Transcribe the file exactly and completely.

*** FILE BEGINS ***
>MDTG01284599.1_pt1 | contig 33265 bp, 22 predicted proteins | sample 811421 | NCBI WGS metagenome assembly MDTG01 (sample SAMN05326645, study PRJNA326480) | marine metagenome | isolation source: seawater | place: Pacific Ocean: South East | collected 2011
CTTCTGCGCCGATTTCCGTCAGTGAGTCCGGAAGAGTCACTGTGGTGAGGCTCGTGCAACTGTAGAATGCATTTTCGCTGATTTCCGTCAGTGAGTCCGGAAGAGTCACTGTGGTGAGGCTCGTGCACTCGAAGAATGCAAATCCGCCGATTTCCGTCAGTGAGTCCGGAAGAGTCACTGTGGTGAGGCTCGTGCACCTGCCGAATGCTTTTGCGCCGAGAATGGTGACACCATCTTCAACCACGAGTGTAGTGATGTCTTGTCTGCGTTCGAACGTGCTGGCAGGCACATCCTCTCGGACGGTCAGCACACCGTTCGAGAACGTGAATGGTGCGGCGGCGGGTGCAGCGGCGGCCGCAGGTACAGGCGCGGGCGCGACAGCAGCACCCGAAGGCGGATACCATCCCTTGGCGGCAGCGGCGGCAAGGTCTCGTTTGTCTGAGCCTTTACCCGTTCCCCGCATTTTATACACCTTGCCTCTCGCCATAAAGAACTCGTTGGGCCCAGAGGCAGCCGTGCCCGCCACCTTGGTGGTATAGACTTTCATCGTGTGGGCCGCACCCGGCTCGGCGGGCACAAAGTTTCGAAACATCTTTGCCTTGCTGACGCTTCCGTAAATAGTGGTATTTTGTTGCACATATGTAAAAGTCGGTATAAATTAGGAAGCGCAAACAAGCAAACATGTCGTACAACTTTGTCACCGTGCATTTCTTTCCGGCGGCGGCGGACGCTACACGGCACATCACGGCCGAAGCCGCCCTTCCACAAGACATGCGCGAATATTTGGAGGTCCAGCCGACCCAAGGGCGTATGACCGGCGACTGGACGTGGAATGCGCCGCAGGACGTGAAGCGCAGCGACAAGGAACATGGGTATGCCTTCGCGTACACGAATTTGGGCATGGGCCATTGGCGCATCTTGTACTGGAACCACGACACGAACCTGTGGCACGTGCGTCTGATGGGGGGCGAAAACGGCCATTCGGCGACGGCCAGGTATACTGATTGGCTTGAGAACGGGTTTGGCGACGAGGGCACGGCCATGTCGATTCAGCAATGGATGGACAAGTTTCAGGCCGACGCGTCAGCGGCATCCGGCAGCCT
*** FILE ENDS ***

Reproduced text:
>MDTG01284599.1_pt1 | contig 33265 bp, 22 predicted proteins | sample 811421 | NCBI WGS metagenome assembly MDTG01 (sample SAMN05326645, study PRJNA326480) | marine metagenome | isolation source: seawater | place: Pacific Ocean: South East | collected 2011
CTTCTGCGCCGATTTCCGTCAGTGAGTCCGGAAGAGTCACTGTGGTGAGGCTCGTGCAACTGTAGAATGCATTTTCGCTGATTTCCGTCAGTGAGTCCGGAAGAGTCACTGTGGTGAGGCTCGTGCACTCGAAGAATGCAAATCCGCCGATTTCCGTCAGTGAGTCCGGAAGAGTCACTGTGGTGAGGCTCGTGCACCTGCCGAATGCTTTTGCGCCGAGAATGGTGACACCATCTTCAACCACGAGTGTAGTGATGTCTTGTCTGCGTTCGAACGTGCTGGCAGGCACATCCTCTCGGACGGTCAGCACACCGTTCGAGAACGTGAATGGTGCGGCGGCGGGTGCAGCGGCGGCCGCAGGTACAGGCGCGGGCGCGACAGCAGCACCCGAAGGCGGATACCATCCCTTGGCGGCAGCGGCGGCAAGGTCTCGTTTGTCTGAGCCTTTACCCGTTCCCCGCATTTTATACACCTTGCCTCTCGCCATAAAGAACTCGTTGGGCCCAGAGGCAGCCGTGCCCGCCACCTTGGTGGTATAGACTTTCATCGTGTGGGCCGCACCCGGCTCGGCGGGCACAAAGTTTCGAAACATCTTTGCCTTGCTGACGCTTCCGTAAATAGTGGTATTTTGTTGCACATATGTAAAAGTCGGTATAAATTAGGAAGCGCAAACAAGCAAACATGTCGTACAACTTTGTCACCGTGCATTTCTTTCCGGCGGCGGCGGACGCTACACGGCACATCACGGCCGAAGCCGCCCTTCCACAAGACATGCGCGAATATTTGGAGGTCCAGCCGACCCAAGGGCGTATGACCGGCGACTGGACGTGGAATGCGCCGCAGGACGTGAAGCGCAGCGACAAGGAACATGGGTATGCCTTCGCGTACACGAATTTGGGCATGGGCCATTGGCGCATCTTGTACTGGAACCACGACACGAACCTGTGGCACGTGCGTCTGATGGGGGGCGAAAACGGCCATTCGGCGACGGCCAGGTATACTGATTGGCTTGAGAACGGGTTTGGCGACGAGGGCACGGCCATGTCGATTCAGCAATGGATGGACAAGTTTCAGGCCGACGCGTCAGCGGCATCCGGCAGCCT